Executive Privilege: How The W Has Tried — And Mostly Failed — To Stop Nneka Ogwumike

If you’re looking for the WNBA’s queen of consistency, look no further than Nneka Ogwumike. Across her 11 WNBA seasons, per Basketball Reference, Ogwumike has never shot below 52 percent from the field. Additionally, the seven-time All-Star has averaged double figures in scoring her whole career, never below 13.0 points per game (PPG). The 2012 Rookie of the Year and 2016 MVP and WNBA champion is also a career 36.5 percent from distance on 312 total attempts. Lest we forget, she ranked 17th among forwards last season in assists per game (APG), according to Basketball Reference. All told, what can’t the president of the Women’s National Basketball Players Association do?



Just because she’s consistent, though, doesn’t mean she’s predictable. Ogwumike has somehow had incredibly strong seasons throughout her career while also improving. That’s in a tier with Breanna Stewart, Candace Parker, and Diana Taurasi, to name a few. This stretch big can punish you with a bevy of post moves that will confuse and bewilder even the most sensible post defender. Ogwumike can step back and drain a three in your face faster than you can say Los Angeles. Someway, somehow, there has to be a way to stop her…right?

Fat chance.

Believe it or not, these are what nearly all of Ogwumike’s shot charts look like—a literal model of consistency! The 6’2” Ogwumike is as sharp as they come on the block, evidenced by her exceptional footwork, resulting in easy looks at the rim. Overall, Ogwumike had over a point per possession (PPP) last season in the half-court, within the 88th percentile.



While she can play in the half-court, it’s her transition game that makes Ogwumike so deadly. Last season—and again, for nearly her whole career—Ogwumike has been a fastbreak fiend. Ogwumike’s 1.436 PPP last season ranked her in the 93rd percentile. It seems nearly hopeless to stop her, but there may just be a way.


Get Her to Cut

For a player that has as much athleticism as Ogwumike, it’s intriguing to see this weakness in her game. On cutting plays last season, Ogwumike was only in the 34th percentile with a 1.098 PPP, designated as “average.” While defenses can simply open the lane for Ogwumike to cut into, it might be wise to not front her, nor prevent the initial pass as she cuts, so long as she isn’t right at the rim.



Force Her into Catch-and-Shoot Situations

The catch-and-shoot type of shots tend to be of  higher quality because they’re more in rhythm for shooters to take.  This, however,  is not Ogwumike’s strong suit. Nowhere is this truer than on guarded catch-and-shoot shots—I know, not much of a surprise. Nevertheless, her 0.90 PPP (45th percentile) last season means it’s a shot type you can certainly live with.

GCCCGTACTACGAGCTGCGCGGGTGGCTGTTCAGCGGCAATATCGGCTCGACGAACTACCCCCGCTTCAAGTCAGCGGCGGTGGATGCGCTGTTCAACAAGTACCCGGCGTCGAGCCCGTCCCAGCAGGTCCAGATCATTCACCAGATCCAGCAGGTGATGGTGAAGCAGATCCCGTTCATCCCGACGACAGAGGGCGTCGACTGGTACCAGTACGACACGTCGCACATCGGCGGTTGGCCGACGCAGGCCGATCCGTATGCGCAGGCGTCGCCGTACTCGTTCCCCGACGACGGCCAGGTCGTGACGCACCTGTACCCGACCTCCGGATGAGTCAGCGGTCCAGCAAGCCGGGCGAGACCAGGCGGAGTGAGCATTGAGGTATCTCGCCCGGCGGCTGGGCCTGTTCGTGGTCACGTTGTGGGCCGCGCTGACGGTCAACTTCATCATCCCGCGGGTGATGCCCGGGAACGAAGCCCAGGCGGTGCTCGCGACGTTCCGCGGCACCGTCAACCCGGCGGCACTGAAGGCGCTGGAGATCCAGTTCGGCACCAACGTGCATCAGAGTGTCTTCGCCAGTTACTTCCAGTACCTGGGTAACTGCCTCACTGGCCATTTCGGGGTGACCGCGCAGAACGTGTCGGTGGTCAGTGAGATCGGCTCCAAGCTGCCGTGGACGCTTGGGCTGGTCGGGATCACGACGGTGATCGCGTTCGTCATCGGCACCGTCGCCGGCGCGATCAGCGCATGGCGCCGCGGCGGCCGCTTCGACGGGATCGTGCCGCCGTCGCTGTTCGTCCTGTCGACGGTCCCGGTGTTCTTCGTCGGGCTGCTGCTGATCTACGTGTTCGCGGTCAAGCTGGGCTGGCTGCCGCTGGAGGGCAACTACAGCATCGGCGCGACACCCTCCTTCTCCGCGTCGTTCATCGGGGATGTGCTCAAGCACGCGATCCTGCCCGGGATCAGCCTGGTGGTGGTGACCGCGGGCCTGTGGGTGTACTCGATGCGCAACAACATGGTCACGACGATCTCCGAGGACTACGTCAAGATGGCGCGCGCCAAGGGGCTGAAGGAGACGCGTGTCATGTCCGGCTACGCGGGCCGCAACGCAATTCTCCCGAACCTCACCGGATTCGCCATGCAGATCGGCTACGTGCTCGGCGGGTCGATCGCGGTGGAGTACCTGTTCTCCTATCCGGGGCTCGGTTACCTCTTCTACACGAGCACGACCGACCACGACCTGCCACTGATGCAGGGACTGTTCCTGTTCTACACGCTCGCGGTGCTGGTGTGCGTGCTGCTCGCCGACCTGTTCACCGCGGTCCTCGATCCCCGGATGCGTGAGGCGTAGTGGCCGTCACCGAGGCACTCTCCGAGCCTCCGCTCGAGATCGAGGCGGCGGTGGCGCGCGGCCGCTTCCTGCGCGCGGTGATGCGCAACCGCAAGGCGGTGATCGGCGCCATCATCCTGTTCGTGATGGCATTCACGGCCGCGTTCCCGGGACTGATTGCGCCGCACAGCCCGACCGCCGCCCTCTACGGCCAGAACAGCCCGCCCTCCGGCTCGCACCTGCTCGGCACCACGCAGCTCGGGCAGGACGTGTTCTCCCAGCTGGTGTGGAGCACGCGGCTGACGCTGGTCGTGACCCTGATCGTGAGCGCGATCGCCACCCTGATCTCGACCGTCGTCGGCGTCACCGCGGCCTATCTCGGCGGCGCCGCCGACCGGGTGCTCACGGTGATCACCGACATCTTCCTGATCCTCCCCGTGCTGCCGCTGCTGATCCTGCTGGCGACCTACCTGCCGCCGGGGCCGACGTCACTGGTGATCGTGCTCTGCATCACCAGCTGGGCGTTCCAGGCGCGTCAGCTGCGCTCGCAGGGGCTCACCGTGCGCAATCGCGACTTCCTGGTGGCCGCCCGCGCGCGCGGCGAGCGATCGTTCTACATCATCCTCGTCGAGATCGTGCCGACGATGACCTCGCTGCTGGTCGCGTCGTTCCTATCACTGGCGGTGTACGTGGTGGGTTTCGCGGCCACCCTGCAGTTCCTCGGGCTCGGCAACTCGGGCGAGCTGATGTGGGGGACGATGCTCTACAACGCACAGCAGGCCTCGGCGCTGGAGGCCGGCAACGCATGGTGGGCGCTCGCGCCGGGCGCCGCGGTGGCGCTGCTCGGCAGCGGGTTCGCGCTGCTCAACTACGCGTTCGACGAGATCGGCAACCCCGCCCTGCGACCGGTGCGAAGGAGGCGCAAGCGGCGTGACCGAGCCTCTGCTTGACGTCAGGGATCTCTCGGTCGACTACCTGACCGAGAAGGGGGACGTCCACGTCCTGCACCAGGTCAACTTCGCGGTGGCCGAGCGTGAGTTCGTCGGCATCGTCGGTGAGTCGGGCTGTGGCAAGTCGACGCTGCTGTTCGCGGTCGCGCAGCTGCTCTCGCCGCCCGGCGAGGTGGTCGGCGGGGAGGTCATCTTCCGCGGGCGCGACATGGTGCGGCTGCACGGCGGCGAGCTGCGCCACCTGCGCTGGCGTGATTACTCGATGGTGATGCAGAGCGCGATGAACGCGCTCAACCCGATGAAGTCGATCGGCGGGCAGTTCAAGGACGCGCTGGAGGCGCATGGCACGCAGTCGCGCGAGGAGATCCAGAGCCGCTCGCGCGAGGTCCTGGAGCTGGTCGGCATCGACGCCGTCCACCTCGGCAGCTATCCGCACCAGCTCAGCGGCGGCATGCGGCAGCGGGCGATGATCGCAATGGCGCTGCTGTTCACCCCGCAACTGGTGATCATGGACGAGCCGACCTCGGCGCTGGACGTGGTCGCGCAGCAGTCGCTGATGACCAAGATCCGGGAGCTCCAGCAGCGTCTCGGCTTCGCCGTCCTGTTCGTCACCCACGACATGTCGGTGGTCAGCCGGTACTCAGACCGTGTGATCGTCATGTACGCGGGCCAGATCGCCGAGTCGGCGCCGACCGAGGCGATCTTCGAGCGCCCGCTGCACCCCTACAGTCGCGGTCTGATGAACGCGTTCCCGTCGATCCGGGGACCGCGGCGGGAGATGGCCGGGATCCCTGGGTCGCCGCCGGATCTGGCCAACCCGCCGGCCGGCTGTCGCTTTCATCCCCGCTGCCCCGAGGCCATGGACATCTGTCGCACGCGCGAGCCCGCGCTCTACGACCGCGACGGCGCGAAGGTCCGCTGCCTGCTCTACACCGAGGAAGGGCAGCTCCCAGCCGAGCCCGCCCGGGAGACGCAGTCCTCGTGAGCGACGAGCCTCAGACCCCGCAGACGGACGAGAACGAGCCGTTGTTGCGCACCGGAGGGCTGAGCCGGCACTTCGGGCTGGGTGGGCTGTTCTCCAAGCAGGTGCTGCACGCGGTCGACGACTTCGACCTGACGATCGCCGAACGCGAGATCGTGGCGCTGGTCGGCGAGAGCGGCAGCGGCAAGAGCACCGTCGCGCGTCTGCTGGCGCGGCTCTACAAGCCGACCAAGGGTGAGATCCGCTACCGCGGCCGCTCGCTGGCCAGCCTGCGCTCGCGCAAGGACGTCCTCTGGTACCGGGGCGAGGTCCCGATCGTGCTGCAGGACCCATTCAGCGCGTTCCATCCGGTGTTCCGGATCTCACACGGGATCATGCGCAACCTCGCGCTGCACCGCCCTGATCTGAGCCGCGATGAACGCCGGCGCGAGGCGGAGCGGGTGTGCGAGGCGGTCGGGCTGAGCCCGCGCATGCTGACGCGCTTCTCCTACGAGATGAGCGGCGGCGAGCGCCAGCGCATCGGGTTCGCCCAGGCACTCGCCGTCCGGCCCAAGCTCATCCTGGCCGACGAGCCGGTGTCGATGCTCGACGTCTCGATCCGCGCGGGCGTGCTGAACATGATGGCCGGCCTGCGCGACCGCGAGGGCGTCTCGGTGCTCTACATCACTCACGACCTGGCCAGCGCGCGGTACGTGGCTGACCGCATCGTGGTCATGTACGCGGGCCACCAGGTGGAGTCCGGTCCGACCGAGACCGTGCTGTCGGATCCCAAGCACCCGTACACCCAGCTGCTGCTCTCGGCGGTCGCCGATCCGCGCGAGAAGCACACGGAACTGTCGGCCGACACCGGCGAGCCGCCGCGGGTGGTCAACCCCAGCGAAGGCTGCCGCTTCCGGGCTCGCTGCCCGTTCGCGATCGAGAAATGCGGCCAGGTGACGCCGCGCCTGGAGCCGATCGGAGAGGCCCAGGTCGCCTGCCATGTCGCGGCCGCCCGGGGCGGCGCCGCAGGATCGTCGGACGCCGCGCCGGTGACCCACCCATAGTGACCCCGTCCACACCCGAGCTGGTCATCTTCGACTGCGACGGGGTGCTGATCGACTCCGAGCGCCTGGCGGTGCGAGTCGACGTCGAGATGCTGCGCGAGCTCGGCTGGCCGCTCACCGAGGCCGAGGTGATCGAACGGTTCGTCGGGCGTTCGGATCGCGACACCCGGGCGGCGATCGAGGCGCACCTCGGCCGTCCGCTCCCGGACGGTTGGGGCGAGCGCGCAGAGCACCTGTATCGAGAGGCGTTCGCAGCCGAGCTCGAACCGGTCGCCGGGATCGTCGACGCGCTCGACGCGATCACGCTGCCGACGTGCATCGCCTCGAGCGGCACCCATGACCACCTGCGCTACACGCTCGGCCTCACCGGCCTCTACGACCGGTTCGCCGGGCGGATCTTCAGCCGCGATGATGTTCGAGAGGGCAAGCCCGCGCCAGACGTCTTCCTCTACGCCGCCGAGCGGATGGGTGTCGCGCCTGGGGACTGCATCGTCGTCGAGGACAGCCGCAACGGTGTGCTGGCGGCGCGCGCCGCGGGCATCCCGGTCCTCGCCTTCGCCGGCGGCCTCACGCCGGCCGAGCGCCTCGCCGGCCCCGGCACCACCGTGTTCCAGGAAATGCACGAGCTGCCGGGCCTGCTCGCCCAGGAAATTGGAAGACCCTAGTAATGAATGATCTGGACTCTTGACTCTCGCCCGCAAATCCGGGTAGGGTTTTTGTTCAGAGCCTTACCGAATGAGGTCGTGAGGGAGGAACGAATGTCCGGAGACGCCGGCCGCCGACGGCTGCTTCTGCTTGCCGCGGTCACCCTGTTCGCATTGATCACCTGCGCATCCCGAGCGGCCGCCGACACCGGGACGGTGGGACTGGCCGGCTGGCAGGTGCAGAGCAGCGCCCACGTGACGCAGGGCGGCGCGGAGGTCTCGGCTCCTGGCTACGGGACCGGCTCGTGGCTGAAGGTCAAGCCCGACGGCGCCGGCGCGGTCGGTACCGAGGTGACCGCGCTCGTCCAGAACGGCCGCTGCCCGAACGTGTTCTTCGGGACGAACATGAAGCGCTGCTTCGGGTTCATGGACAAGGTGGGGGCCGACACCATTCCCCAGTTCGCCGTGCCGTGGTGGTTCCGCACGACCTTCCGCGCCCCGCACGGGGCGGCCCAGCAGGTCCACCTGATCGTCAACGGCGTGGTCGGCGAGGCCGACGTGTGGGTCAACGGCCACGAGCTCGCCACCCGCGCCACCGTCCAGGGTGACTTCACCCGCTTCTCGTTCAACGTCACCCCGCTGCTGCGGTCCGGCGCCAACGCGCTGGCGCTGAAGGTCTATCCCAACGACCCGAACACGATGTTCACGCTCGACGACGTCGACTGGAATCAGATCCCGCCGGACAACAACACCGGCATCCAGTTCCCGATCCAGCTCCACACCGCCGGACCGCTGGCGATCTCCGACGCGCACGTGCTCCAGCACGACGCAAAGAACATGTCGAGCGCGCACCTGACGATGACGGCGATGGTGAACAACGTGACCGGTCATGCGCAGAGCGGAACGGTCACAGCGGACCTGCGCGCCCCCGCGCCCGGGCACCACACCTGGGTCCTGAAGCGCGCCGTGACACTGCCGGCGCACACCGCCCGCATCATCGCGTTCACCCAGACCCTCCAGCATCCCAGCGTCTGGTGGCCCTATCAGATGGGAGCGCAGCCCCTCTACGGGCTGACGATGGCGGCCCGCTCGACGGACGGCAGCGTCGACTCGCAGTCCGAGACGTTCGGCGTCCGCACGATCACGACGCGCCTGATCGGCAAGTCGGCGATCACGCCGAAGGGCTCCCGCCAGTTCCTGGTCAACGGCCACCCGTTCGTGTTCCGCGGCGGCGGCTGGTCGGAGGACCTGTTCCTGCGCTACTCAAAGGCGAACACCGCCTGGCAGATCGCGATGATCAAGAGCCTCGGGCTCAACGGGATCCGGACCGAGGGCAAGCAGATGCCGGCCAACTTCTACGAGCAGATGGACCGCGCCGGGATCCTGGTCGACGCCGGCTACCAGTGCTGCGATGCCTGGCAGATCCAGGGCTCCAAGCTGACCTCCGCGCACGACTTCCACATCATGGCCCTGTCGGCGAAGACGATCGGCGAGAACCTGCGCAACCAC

Play the Mid-Game

See Also

It’s no surprise that a player of Ogwumike’s talents has similar long and midrange stats. Her midrange game has improved drastically over her career, and even though she has a “very good” distinction on these types of shots, according to Synergy Stats, Ogwumike’s work from that area of the floor still has room to grow. If you can push her into the midrange for a decent portion of the game, you might just be able to slow her down. Hey, we’re just trying for small victories here.



If She Has to Shoot from Deep, Make It from Below the Break

What’s clear from the graphic above is Ogwumike loves her three points from above the break, or any spot that isn’t the corners. Furthermore, Ogwumike loves the three-pointer from the point,  where she can be square to the basket. In this vein, it makes sense that opposing defenses should try and force her out to the corners as much as possible—slim as that chance may be—to ensure she’s taking a lower-percentage shot, especially in the left corner. 


Can You Force the More Nuanced Situations?

Unlike Stewie, getting Ogwumike into specific dribble handoff situations isn’t likely to help you, but there are places where you can take advantage. Pick-and-roll action where she’s the ball handler? Take those all day, even if they are few and far between. She also struggles with dribble jumpers and hook shots; so, by limiting her shot selection, you’ll live to fight another day.

Ogwumike is a rare breed in the league, so crafty and athletic that you’re just hoping for the smallest of victories. Force her teammates to beat you as best you can, and hope your defenders don’t find themselves one-on-one against her.

Good luck.


All stats as of 3/27/23 and, unless otherwise noted, courtesy of Synergy Sports.

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